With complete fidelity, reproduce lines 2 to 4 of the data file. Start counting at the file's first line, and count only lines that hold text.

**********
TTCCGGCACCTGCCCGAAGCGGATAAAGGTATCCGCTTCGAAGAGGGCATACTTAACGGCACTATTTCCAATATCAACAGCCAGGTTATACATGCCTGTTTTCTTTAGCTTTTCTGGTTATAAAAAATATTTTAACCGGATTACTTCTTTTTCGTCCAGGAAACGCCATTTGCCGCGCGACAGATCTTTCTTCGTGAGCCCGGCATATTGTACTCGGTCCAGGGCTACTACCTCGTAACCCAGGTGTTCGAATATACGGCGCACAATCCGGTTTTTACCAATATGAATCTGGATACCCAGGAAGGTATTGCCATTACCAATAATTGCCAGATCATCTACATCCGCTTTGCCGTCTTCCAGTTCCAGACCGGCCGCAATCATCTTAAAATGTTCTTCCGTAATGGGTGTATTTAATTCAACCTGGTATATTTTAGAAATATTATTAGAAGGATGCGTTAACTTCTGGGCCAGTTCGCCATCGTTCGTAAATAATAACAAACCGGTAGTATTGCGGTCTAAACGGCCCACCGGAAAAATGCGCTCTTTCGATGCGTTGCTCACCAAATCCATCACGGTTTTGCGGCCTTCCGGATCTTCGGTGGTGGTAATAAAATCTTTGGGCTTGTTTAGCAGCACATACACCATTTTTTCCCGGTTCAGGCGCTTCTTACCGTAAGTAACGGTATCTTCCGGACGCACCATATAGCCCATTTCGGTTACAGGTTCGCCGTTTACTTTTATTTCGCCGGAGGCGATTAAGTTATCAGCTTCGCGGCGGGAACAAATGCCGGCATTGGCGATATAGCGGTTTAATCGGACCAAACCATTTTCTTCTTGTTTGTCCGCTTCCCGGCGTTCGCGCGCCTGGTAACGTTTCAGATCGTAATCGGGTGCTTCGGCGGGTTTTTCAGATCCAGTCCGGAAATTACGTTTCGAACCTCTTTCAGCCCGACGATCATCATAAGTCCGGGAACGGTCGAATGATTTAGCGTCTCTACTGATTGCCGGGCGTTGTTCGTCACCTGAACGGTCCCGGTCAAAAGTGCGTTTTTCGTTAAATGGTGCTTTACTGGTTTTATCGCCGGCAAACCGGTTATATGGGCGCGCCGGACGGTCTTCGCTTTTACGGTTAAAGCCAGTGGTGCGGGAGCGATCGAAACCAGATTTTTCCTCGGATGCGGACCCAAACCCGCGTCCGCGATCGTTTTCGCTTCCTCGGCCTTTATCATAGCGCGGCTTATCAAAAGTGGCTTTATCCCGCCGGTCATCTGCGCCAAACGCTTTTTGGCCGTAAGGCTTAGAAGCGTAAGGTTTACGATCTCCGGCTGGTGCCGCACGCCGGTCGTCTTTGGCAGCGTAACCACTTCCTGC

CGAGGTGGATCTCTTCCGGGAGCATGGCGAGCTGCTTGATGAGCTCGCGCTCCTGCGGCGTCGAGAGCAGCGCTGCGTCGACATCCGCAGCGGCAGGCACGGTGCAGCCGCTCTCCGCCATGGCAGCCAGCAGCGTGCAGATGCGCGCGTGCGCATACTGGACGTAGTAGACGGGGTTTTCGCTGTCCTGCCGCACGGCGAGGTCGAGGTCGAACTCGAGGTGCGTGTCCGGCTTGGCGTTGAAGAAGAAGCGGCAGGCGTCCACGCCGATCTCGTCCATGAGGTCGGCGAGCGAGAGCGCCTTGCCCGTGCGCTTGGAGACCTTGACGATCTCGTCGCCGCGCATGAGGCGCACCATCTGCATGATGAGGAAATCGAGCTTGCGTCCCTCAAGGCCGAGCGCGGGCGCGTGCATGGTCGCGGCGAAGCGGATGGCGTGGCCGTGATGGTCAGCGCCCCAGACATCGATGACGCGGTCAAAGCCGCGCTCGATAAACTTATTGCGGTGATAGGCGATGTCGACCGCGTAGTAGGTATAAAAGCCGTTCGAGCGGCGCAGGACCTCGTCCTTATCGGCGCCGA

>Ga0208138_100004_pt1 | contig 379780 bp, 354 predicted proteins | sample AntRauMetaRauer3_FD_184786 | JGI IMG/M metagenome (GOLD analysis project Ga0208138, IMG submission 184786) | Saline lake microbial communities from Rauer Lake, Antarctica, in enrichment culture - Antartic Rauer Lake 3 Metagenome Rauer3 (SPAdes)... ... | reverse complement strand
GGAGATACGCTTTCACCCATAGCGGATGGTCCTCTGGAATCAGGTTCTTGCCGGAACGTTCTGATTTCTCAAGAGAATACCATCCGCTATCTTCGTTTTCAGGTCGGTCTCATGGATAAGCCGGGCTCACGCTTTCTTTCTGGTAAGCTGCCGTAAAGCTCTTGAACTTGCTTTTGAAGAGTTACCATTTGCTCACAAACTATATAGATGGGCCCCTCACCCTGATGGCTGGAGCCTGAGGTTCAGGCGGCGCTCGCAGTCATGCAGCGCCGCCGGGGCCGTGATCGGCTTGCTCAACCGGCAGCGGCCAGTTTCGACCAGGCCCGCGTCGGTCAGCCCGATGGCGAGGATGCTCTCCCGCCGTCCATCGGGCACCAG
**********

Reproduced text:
CGAGGTGGATCTCTTCCGGGAGCATGGCGAGCTGCTTGATGAGCTCGCGCTCCTGCGGCGTCGAGAGCAGCGCTGCGTCGACATCCGCAGCGGCAGGCACGGTGCAGCCGCTCTCCGCCATGGCAGCCAGCAGCGTGCAGATGCGCGCGTGCGCATACTGGACGTAGTAGACGGGGTTTTCGCTGTCCTGCCGCACGGCGAGGTCGAGGTCGAACTCGAGGTGCGTGTCCGGCTTGGCGTTGAAGAAGAAGCGGCAGGCGTCCACGCCGATCTCGTCCATGAGGTCGGCGAGCGAGAGCGCCTTGCCCGTGCGCTTGGAGACCTTGACGATCTCGTCGCCGCGCATGAGGCGCACCATCTGCATGATGAGGAAATCGAGCTTGCGTCCCTCAAGGCCGAGCGCGGGCGCGTGCATGGTCGCGGCGAAGCGGATGGCGTGGCCGTGATGGTCAGCGCCCCAGACATCGATGACGCGGTCAAAGCCGCGCTCGATAAACTTATTGCGGTGATAGGCGATGTCGACCGCGTAGTAGGTATAAAAGCCGTTCGAGCGGCGCAGGACCTCGTCCTTATCGGCGCCGA

>Ga0208138_100004_pt1 | contig 379780 bp, 354 predicted proteins | sample AntRauMetaRauer3_FD_184786 | JGI IMG/M metagenome (GOLD analysis project Ga0208138, IMG submission 184786) | Saline lake microbial communities from Rauer Lake, Antarctica, in enrichment culture - Antartic Rauer Lake 3 Metagenome Rauer3 (SPAdes)... ... | reverse complement strand
GGAGATACGCTTTCACCCATAGCGGATGGTCCTCTGGAATCAGGTTCTTGCCGGAACGTTCTGATTTCTCAAGAGAATACCATCCGCTATCTTCGTTTTCAGGTCGGTCTCATGGATAAGCCGGGCTCACGCTTTCTTTCTGGTAAGCTGCCGTAAAGCTCTTGAACTTGCTTTTGAAGAGTTACCATTTGCTCACAAACTATATAGATGGGCCCCTCACCCTGATGGCTGGAGCCTGAGGTTCAGGCGGCGCTCGCAGTCATGCAGCGCCGCCGGGGCCGTGATCGGCTTGCTCAACCGGCAGCGGCCAGTTTCGACCAGGCCCGCGTCGGTCAGCCCGATGGCGAGGATGCTCTCCCGCCGTCCATCGGGCACCAG